* Responsive image tinymce plugin.
 * 
 * Lots of stuff borrowed from WordPress's own Gallery plugin
 * 
 * Replaces [responsiveimage ... ] shortcodes with full-sized image in tinymce visual editor
 */
tinymce.PluginManager.add('responsiveImagePlugin', function(editor, url) {
    
    /**
     * Fired when content is added to the tinymce editor
     */
    editor.on('BeforeSetContent', function(event) {
        event.content = replaceResponsiveImageShortcodes(event.content);
    });

    /**
     * Fired after content from tinymce editor is processed.
     * i.e. when moving to html text editor or when content saved
     */
    editor.on('PostProcess', function(event) {
        event.content = restoreResponsiveImageShortcodes(event.content);
    });

    /**
     * Replace [responsiveimage ... ] shortcodes with the placeholder image in the tinymce visual editor
     * 
     * @param {type} content The content of the tinymce editor
     * @returns String The new content for the tinymceeditor
     */
    function replaceResponsiveImageShortcodes(content) {
        return content.replace(/\[responsiveimage([^\]]*)\]/g, function(match, attrs) {
            placeholder = getAttr(attrs, 'placeholder');

            return '<img src="' + tinymce.documentBaseURL + '../wp-content/uploads/' + placeholder + '" class="responsiveimage mceItem" title="Responsive image" data-shortcode="responsiveimage' + tinymce.DOM.encode(attrs) + '" />';
        });
    }

    /**
     * Return the placeholder <img /> tags to [responsiveimage ... ] shortcodes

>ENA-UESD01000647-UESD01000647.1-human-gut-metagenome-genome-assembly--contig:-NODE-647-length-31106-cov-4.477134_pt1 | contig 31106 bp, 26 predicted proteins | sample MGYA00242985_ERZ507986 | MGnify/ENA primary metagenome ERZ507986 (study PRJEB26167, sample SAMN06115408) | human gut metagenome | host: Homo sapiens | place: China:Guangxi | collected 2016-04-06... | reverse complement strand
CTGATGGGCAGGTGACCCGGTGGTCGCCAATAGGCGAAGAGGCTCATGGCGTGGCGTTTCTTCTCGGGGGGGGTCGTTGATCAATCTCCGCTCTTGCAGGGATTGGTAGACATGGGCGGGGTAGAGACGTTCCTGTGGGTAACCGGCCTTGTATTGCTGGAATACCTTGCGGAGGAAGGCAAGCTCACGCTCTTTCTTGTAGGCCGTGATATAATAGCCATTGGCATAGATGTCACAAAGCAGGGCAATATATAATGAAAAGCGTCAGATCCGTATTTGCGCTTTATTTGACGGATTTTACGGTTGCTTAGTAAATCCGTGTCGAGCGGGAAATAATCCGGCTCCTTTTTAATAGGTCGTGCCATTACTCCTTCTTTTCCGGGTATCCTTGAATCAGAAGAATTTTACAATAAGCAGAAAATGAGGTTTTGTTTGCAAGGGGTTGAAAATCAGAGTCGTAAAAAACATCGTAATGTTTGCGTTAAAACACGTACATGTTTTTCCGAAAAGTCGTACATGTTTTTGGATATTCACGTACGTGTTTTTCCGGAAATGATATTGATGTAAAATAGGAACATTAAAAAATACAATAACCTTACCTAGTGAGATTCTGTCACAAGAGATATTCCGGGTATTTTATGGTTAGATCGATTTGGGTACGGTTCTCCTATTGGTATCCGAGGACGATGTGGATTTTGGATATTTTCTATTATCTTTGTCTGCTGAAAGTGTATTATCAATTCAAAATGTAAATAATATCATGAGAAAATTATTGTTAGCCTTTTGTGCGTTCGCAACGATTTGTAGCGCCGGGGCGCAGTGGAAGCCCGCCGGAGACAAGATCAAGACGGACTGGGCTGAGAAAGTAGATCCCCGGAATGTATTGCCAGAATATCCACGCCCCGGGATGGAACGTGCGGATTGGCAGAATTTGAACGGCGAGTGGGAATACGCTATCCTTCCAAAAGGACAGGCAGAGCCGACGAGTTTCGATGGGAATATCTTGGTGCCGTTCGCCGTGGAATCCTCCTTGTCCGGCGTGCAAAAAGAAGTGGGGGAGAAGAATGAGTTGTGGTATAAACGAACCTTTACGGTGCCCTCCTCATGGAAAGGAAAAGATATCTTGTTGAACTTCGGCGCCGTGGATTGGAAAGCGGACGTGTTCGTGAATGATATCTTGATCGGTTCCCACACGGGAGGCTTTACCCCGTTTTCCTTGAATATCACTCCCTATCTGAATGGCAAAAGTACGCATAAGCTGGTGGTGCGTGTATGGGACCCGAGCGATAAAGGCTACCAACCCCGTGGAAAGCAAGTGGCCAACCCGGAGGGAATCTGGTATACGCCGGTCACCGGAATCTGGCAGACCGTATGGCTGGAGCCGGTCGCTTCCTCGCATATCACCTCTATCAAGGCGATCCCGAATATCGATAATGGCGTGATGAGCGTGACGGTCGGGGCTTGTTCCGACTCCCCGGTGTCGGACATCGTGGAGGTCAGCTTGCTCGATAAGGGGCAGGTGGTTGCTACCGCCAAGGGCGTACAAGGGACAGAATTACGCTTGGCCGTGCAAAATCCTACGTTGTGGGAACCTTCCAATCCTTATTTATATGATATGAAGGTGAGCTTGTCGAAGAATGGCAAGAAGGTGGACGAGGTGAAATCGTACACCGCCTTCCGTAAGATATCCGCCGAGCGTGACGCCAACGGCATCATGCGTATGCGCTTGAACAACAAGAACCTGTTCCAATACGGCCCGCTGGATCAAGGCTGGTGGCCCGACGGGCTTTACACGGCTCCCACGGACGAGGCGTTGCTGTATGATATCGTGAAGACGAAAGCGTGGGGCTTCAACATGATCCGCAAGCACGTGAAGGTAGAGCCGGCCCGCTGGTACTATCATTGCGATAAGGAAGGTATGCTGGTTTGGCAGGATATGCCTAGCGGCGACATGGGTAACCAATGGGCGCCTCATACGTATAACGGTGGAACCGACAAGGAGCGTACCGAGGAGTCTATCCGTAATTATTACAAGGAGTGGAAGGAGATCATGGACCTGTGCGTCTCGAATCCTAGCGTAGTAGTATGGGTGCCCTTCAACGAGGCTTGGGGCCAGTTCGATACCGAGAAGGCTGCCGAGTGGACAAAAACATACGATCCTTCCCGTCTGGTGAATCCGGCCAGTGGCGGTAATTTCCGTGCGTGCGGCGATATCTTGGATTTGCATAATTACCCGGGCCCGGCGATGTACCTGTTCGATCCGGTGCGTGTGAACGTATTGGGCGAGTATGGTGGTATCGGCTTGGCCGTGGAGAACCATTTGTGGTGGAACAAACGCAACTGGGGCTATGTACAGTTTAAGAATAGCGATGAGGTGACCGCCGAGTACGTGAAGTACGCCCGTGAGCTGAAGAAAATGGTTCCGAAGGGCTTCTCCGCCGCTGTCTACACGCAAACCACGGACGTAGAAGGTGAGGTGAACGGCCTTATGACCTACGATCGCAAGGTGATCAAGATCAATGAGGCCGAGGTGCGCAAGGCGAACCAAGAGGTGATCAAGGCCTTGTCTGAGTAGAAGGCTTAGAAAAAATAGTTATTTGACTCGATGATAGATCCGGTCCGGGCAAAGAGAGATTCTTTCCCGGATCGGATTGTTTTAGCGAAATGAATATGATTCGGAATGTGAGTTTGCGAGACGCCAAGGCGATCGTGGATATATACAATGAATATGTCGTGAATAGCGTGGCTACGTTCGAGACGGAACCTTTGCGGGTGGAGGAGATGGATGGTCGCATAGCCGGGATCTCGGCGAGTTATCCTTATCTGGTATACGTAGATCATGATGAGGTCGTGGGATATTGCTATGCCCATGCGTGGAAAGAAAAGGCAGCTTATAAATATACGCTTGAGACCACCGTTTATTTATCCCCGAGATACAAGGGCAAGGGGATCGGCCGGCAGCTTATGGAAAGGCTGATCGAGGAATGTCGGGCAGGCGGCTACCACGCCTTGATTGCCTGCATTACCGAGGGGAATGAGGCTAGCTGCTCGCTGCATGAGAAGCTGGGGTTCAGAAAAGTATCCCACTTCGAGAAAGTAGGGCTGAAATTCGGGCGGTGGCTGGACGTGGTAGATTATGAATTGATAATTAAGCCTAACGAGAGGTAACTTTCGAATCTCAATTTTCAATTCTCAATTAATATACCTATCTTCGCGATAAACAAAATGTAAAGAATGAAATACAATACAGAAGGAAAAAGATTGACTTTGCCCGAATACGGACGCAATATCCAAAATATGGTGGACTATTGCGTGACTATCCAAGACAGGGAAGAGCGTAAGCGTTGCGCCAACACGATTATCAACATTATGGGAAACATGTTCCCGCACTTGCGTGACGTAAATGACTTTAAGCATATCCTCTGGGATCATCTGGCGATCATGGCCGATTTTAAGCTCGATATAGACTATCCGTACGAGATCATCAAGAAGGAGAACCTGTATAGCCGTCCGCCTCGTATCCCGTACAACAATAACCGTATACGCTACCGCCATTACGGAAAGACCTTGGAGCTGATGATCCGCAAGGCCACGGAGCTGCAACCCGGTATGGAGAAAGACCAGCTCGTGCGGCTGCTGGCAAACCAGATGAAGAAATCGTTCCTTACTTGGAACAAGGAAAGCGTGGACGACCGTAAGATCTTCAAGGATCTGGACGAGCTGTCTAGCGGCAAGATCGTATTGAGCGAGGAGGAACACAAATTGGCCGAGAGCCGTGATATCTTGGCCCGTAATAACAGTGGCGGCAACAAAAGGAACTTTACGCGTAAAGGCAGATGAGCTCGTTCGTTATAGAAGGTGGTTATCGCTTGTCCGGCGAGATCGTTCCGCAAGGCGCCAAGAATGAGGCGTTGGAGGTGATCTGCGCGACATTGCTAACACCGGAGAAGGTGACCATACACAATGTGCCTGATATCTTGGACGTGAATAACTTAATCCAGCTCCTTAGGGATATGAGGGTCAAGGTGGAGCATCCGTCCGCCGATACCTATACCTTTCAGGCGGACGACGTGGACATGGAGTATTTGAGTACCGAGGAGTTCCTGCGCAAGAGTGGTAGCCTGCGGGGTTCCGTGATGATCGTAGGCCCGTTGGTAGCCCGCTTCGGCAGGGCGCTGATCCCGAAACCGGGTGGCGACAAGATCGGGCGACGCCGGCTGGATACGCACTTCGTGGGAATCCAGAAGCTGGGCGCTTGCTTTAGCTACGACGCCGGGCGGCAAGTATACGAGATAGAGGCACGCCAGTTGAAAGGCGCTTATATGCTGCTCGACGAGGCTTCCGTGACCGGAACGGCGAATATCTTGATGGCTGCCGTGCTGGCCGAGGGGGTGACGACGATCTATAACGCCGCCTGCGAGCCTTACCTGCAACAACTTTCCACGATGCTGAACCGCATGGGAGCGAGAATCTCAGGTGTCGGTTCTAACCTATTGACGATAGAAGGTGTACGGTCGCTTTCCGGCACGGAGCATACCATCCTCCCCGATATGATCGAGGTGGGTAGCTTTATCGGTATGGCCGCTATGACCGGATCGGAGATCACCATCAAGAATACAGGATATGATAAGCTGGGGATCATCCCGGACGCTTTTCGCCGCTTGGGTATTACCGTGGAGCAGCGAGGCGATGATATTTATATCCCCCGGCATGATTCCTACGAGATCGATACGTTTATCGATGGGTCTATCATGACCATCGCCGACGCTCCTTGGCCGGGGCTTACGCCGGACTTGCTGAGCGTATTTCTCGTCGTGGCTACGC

*/
    function restoreResponsiveImageShortcodes(content) {
        return content.replace(/(?:<p[^>]*>)*(<img[^>]+>)(?:<\/p>)*/g, function(a, imageHtml) {
            var cls = getAttr(imageHtml, 'class');

            if (cls.indexOf('responsiveimage') !== -1)
                return '[' + tinymce.trim(getAttr(imageHtml, 'data-shortcode')) + ']';

            return a;
        });

    }

    /**
     * Get the value of an attribute given an html-style string of attributes
     * e.g. attr1="value" attr2="value2"
     * 
     * @param {type} s
     * @param {type} n
     * @returns {String}
     */
    function getAttr(s, n) {
        n = new RegExp(n + '=\"([^\"]+)\"', 'g').exec(s);
        return n ? tinymce.DOM.decode(n[1]) : '';
    }

});

So now, when using the visual editor, you see the full-sized image where the [responsiveimage] shortcode is place. In fact everything is visually the same as it was before we started messing about! The user may have no idea that they’ve just inserted an all singing, all dancing, responsive image!

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WordPress Foundation 5 Base Theme